Yesterday I began sharing my story, my own experiences that have shown me it truly does get better. I spoke about my experiences hearing the word “gay” before I knew what it meant, and I shared the slow evolution from confusion to realization that despite all the pain it gave me, helped me to know I’m gay. I ended on a precisely hopeless note, but today all that withheld hope comes pouring out–and I hope you’ll continue with me on this journey.
My life was shattered. I had come to live a dual life, one part a rising Jewish lad, the other part a closeted gay boy. One Yom Kippur, 5769, I discovered I was whole, and wholeness was not pleasant when both sides were me and neither, it seemed, could live while the other survived. I wrote solemnly, “I’ll repent for this sooner or later.” Cross reference: “love does hurt”; See also: “Shattered.”
I was given a resource–for this time, I truly had asked for help–and over many months, I learned Judaism and homosexuality could exist as beautifully as oil and spices stirred in water, but more homogeneously, too. My turmoil with God, though far from won over, had gained me a small victory. Things got better.
In Israel in the summer of 2009, I got swine flu. Don’t look so surprised; it wasn’t that bad at all, we were all floored when the tests returned and we learned we had swine. The symptoms weren’t tremulous, but the quarantine was tight. There were eight of us. They made a comment about gay people, and as I was so tired and parts of my brain were malfunctioning, I actually spoke up and told them I was gay. They were surprised. But quarantine was much more fun after that. I feel it came as a changing point to my entire trip.
Before I knew it, everyone knew it. We were at a mall in Ra’anana and a good friend, the first person I’d met at the airport, who hadn’t been in quarantine, was sitting next to me at a fountain and asked if I had a boyfriend back home. He was so casual, so nonchalant, I was taken aback. The first and only time I had a cigarette I was with another two friends and we talked about my being gay, told me he was grossed out a bit at first, because all he was thinking about was what I’d do in bed, not about me. (And if I’m being honest, straight guys love to ask which role you take, a question I thoroughly despise, you should know.) And on our last night in Israel, the most homophobic guy on the trip, in his drunken stupor, told me he hadn’t known any gay people before me and he was glad he met me, that I wasn’t that bad, that I was the nicest guy he had ever met, and I was funny, too.
It had gotten better. Much better.
When I started college, there was no one I knew and our Gay-Straight Alliance was dead. Three other students and I got together; for that first half a semester till winter break, our group was three lesbians and a gay guy. Sounds like a sitcom. It wasn’t. But this growing community was growing, and I felt I had found my place.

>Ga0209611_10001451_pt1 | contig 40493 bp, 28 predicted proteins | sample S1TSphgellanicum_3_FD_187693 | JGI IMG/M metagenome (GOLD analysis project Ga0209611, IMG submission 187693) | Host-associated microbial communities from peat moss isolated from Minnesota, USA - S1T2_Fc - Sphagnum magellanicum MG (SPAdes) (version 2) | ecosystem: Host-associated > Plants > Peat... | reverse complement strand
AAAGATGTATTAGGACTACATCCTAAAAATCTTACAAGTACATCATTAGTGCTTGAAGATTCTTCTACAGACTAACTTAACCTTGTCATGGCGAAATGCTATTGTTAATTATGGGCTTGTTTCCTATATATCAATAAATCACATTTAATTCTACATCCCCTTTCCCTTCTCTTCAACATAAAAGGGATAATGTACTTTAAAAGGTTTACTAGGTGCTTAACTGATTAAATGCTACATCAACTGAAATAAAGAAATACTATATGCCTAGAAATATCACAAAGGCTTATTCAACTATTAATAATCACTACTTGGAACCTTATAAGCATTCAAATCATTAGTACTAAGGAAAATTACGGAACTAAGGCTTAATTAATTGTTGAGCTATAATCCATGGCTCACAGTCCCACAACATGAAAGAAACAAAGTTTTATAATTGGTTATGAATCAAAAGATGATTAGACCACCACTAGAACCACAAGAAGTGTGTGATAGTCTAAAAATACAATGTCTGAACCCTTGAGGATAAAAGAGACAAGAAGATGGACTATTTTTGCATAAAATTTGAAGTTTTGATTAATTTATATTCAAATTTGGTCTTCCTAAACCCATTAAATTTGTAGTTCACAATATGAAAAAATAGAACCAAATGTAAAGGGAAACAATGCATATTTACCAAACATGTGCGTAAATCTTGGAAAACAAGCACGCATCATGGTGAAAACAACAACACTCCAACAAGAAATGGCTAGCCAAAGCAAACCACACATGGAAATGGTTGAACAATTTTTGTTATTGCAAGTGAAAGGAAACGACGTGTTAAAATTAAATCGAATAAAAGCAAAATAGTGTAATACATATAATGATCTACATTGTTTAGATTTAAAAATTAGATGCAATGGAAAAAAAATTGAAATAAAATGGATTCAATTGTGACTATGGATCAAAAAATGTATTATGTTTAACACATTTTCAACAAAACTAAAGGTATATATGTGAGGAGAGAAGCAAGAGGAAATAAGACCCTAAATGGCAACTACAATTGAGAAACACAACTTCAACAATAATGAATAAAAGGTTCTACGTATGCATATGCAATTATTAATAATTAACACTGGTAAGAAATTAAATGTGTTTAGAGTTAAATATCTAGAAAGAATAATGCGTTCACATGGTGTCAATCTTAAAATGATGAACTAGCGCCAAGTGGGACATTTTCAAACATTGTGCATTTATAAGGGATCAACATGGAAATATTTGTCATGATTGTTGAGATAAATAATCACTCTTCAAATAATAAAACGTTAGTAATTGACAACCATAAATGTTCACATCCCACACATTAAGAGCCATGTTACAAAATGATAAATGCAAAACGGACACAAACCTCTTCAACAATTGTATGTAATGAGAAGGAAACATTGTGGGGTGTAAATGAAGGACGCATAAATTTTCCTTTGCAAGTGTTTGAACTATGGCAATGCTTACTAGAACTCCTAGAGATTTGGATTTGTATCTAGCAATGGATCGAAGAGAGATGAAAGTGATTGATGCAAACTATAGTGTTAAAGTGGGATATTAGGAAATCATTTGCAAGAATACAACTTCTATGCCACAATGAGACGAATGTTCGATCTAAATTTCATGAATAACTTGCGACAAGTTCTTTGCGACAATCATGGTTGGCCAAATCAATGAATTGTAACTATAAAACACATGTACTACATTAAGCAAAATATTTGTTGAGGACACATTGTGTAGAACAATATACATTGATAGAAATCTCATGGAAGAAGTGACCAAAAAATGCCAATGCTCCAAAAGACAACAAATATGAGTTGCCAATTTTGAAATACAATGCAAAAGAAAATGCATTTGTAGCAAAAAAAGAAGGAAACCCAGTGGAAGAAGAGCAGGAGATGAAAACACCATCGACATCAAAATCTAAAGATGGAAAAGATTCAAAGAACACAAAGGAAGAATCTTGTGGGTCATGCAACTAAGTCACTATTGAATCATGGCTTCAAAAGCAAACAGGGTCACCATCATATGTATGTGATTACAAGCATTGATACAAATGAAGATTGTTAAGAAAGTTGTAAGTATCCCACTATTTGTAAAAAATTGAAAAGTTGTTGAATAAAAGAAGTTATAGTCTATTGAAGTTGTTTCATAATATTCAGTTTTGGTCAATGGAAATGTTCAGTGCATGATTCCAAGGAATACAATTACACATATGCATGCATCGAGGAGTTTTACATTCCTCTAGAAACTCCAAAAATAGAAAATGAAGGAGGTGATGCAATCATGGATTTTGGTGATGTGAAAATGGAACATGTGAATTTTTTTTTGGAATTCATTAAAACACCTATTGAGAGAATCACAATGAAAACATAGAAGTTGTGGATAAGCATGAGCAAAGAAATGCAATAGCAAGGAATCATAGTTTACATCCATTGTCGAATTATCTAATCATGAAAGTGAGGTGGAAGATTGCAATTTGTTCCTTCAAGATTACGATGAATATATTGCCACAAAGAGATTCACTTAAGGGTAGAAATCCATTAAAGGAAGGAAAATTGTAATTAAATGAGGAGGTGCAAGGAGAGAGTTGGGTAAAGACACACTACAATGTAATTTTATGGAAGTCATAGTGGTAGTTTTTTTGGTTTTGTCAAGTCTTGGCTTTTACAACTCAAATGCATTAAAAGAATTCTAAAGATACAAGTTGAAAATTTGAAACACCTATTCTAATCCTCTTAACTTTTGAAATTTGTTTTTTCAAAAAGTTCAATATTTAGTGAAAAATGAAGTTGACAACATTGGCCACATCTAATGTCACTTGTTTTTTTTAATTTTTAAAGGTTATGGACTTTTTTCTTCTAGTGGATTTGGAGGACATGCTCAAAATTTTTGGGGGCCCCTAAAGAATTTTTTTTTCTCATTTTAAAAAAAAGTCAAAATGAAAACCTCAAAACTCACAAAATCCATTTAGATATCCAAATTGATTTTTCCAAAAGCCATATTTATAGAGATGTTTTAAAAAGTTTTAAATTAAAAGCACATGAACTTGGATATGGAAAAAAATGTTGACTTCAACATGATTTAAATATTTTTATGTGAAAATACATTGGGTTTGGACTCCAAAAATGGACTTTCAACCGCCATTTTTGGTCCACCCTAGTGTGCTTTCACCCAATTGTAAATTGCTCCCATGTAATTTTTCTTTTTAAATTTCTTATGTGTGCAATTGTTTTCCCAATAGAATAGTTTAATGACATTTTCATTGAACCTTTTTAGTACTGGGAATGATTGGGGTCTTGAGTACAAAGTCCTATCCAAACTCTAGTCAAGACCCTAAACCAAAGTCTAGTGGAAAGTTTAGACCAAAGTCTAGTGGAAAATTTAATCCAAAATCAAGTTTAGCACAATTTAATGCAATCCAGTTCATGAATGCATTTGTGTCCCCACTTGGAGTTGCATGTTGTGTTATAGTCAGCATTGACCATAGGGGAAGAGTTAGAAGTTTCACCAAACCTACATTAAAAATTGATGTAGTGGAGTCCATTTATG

As I became more involved, I began to come out more, and the more I came out, the more powerful I felt. I don’t think, by the end of my second semester, any of my friends didn’t know I was gay. By my third, fourth semester, I even feel my reputation preceded me. It felt great.
To be so open, and to be so accepted, there’s nothing else like it in the world. I like to think that, as I began to allow that deepest part of me to see the light of the world above, those other parts that had sunken with it also began to rise, parts of me bubbling to the surface that I’d never known I had, that I had forgotten in all my sorrow and despair and shame.
For a time, years ago, I was very interested in PostSecret, that website where people anonymously post their deepest fears and emotions. I found a drawing of two round-headed friends hugging each other online and recolored the one face purple. I added the caption: “As much as I want to be ACCEPTED, it makes me ANGRY when people accept that I’m gay. Because then I HATE myself for hiding it for so long.” 11/17/2008 3:15 AM C:\Users\Darren\Pictures\Art\selfhate.bmp.
People sometimes ask when I came out. To quote my most recent answer directly: “That is the question, isn’t it? I sincerely believe that you are never fully ‘out,’ for every time you meet someone who does not know, to them you are still ‘in’ and must therefore come out again.”
Later, I added: “I found I was the shyest person in the world before I came out. After I came out, however, I found that began to change. See, as long as I felt there was even one part of me worth hiding, I felt–even if wrongly so–that the rest of me was worth hiding, too, and had to be hidden, to not reveal those bits I felt needed to remain secret.
“It’s quite liberating. I highly recommend it. …
“You don’t need to come out soon, not until you’re ready, but I’ve spoken with many people and can speak from my own experiences that coming out can change you tremendously for the better. That doesn’t make it easy, I’ll be honest, but it does give good incentive to try when you can.”
My life is a story of repetitious circles in which those things that go around, come around, and those things that pass, will pass again. With every turn of the circle, however, the circle is lifted higher, and with every pass, my perspective has changed. I have grown. I have learned. I have lived. Tracing circles, I call it, when I’m lost in thought and idling away time, acting without thinking, just doing, tracing circles. My story is long, there are many chapters yet to be written and many chapters not written here, but my life is not singular. I alone am not invincible, I am not the only individual.
You are invincible, and you are as individual as anyone. And if ever you forget, if ever you need reminding, please take this to heart when I tell you, with certainty and conviction, that it gets better.